Kollel’s Levitansky celebrates new position at yeshiva

BY JILL KASSANDER, SPECIAL TO THE JEWISH LIGHT

Rabbi Sroy Levitansky has accepted a new position as the National Director for Community Development for Beth Medrash Govoha in Lakewood, New Jersey. He began his new job on July 1 — from his home in St. Louis.

Levitansky, who had served as the Associate Dean of St. Louis Kollel, and his family are very grateful this new position will hopefully allow them to stay in town.

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“My wife Chumi, who is the principal of Torah Prep Girls School Hebrew Division, and our five children love St. Louis and really didn’t want to move,” Levitansky said. “Of course, people who live on the East Coast have a hard time understanding why someone wouldn’t want to move to the East Coast.”

There are 50,000 Orthodox Jews in Lakewood where the Beth Medrash Govoha is located and the community can’t build day schools fast enough, Levitansky said. The school is the largest yeshiva outside of Israel. The program is home to 5,400 post-graduate students: 4,400 married and 1,000 single.

Levitansky will be doing a fair amount of traveling in his new job. He will be visiting communities to get to know them better as he assists them with creating or growing their own kollels, and matching rabbis to those programs.

“It is the most incredible institution of its kind: a nuclear reactor of Jewish spirituality,” Levitansky said. “Most kollel rabbis have attended it and the school has set up more kollels than anyone else. It is an exciting opportunity to take that energy to help communities across the country.”

Levitansky grew up in the West Rogers Park neighborhood of Chicago. He received semicha from R’Zalman Nechemia Goldberg after attending yeshivas in the United States and Israel. He was in Israel when Dean of the St. Louis Kollel, Rabbi Menachem Greenblatt called him in 1997 to be “part of the team” in St. Louis.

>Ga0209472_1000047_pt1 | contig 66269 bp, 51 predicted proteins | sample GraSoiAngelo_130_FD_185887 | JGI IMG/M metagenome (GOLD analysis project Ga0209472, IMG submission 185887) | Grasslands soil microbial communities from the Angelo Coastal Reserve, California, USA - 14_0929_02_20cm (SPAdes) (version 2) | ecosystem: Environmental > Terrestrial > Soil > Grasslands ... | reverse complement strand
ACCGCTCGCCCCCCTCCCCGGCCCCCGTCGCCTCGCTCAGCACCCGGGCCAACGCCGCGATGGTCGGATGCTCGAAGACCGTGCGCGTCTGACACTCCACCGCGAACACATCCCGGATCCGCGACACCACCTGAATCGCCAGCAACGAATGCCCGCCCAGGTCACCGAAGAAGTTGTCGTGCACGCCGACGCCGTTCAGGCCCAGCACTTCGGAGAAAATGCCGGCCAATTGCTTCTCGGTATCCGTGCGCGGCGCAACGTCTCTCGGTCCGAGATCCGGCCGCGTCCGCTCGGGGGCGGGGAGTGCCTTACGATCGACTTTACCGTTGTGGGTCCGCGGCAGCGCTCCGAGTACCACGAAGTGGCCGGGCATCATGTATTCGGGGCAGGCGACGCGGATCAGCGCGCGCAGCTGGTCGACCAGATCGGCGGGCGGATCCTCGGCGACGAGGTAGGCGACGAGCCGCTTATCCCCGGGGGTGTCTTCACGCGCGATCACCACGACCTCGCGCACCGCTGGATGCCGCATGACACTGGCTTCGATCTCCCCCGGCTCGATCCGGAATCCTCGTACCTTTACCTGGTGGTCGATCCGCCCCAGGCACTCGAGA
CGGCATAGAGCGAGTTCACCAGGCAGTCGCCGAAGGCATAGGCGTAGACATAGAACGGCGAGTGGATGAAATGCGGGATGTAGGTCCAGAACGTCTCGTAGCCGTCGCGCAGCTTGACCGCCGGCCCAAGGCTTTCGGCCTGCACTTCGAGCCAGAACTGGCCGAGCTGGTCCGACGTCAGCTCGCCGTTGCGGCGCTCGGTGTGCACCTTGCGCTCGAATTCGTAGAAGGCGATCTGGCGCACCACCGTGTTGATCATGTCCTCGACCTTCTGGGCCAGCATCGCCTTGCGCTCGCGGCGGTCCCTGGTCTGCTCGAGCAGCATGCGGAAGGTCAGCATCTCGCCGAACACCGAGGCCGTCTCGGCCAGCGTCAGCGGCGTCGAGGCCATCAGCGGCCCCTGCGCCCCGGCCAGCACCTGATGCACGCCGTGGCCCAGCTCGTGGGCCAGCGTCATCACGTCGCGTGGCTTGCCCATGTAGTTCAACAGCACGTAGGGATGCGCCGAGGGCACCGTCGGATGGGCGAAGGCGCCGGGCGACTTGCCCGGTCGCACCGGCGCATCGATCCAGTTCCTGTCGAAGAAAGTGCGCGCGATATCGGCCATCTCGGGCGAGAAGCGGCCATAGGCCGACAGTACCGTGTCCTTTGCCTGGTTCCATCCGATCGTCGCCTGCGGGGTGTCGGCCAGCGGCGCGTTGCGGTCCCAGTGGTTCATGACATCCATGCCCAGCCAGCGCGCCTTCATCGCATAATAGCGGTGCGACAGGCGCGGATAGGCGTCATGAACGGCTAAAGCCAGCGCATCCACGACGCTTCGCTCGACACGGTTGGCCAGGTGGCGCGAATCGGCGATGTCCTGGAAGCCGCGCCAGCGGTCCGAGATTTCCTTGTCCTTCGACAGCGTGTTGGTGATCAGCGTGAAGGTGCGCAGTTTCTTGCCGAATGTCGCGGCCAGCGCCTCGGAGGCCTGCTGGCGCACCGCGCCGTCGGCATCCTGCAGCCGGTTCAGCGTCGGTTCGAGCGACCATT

“I was ready to teach and be part of the community,” Levitansky said. “I jumped in and never looked back.”

Levitansky has accomplished quite a bit since his arrival in St. Louis, said Kollel Board President Mayer Klein. He said the Kollel went far beyond its original focus under the leadership of Levitansky and Greenblatt.

“The original focus of the Kollel was to be more keenly directed at learners who already had knowledge of intricate Torah concepts,” Klein said. “Rabbi Levitansky opened it up to make sure that Jews throughout the community could learn Torah at any level. He totally changed the landscape of Jewish learning in the St. Louis community.”

Levitansky became Program Director of the Kollel in 1999 and worked with pulpit rabbis, day schools and key community leaders to determine how to best bring the resources of the Kollel to the community.

“The purpose of the Kollel is the study of Torah and the dissemination of its ideals so we can grow and learn and become better Jews,” Levitansky said.

He engaged the broader St. Louis Jewish community through programs like the weekly Jewish Singles Hour, Partners in Torah for women, Jewish Unity Live, guest speaker programs and many other learning opportunities. The class he started in 1998 at Washington University will have a full-time rabbi, Rabbi Zvi Schwartz, starting in September.

“It was an incredible experience and I learned so much being a part of St. Louis Kollel,” Levitansky said. “I am going to miss the teaching, the most. It is a wonderful experience to watch when people study, the ideas behind the laws and seeing the concepts grow.”